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into a smaller apartment. Then I got my first dog – my mother, her first diagnosis. We thought, This time, we know what it means. But it was more complicated this time and our experience was useless. I looked for a job near the hospital. My father and I met only at the station or late at night in our dark kitchen, between the half-packed moving boxes of our permanently makeshift living arrangements. For over half a year, the only light in our kitchen was a small reading lamp, illuminating the stove. When my father did come home, I fried potatoes and eggs, and he ate in silence. While he chewed and chewed, I sat across from him, looking at his paper-thin, violet eyelids, thinking that with age, mine too would become like his. When my mother returned home she no longer had cancer, but the formidable side effects of her therapies were irreversible. It was demoralizing. Everything seemed too surreal to be true. There was a vaccine against the type of cancer my mother had and I never got it. I don’t remember exactly why anymore. It wasn’t out of protest, just stupidity: I felt guilty but indestructible. Unbreakable. As if death had skipped me. Because it was so unlikely to happen a third time. Elevated cancer rates are additionally observed in workers processing industrial chemicals such as aniline, tar, nickel, cobalt, and chromium. Likewise for farmers working with certain fertilizers, because there is reasonable evidence that the agricultural pesticide glyphosate induces cancer. Winemakers, carpenters, and copper and tin foundry workers are at higher risk of cancer. The likelihood of developing cancer increases when you eat processed meats preserved with sodium nitrate; in general, red meat is thought to encourage the growth of cancer. Without exception, you must avoid the ethanol contained in alcoholic beverages. In large quantities, caffeine promotes cancer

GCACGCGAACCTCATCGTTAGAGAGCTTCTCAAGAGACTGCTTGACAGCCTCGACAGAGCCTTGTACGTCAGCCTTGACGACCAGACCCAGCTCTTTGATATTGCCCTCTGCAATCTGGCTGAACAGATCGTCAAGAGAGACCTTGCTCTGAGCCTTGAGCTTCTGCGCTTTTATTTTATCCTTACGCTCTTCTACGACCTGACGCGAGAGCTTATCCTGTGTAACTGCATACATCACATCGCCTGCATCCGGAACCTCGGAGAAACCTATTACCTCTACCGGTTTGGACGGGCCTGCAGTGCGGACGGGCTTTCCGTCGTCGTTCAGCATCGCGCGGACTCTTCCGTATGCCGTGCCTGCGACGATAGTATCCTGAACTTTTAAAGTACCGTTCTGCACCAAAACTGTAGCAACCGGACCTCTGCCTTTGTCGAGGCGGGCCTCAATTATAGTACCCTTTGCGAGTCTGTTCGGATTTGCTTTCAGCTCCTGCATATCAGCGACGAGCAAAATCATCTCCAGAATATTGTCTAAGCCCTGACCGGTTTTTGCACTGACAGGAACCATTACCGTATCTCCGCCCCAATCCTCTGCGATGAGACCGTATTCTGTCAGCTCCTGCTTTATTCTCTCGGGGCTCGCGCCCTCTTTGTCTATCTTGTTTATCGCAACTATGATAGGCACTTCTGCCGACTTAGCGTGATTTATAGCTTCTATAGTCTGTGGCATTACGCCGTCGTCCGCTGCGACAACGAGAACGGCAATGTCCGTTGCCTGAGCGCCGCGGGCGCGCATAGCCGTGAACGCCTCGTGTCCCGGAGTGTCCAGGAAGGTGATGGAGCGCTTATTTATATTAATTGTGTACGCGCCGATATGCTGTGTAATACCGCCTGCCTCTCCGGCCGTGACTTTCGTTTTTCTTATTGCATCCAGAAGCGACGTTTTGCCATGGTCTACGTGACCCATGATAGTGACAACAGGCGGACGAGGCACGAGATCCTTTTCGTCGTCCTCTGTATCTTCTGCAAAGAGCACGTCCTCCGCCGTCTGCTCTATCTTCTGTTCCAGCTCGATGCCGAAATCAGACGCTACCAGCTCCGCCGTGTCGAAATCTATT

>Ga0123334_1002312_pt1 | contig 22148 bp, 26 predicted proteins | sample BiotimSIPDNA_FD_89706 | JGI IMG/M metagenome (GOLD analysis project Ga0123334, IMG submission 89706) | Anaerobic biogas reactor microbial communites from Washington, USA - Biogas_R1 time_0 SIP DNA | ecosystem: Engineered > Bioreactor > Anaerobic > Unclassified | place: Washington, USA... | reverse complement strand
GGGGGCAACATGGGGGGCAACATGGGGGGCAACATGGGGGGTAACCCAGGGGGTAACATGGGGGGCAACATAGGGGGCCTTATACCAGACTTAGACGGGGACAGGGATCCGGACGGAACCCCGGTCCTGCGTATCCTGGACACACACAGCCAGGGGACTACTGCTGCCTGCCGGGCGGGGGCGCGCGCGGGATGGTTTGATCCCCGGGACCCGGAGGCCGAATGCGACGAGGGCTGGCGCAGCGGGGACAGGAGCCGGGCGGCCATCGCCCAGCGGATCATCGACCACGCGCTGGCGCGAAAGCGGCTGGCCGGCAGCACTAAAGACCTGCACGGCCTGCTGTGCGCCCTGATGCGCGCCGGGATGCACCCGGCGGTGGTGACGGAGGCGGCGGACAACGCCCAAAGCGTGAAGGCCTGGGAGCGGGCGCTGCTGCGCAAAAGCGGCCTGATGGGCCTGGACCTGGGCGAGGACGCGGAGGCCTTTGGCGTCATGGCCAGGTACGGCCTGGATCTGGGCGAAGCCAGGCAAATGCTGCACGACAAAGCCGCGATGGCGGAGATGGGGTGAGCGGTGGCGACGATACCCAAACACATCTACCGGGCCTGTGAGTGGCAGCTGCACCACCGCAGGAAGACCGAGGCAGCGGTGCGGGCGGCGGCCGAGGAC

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Profile for cusoa

2017 Word for Work Workshop ebook  

2017 Word for Work Workshop ebook  

Profile for cusoa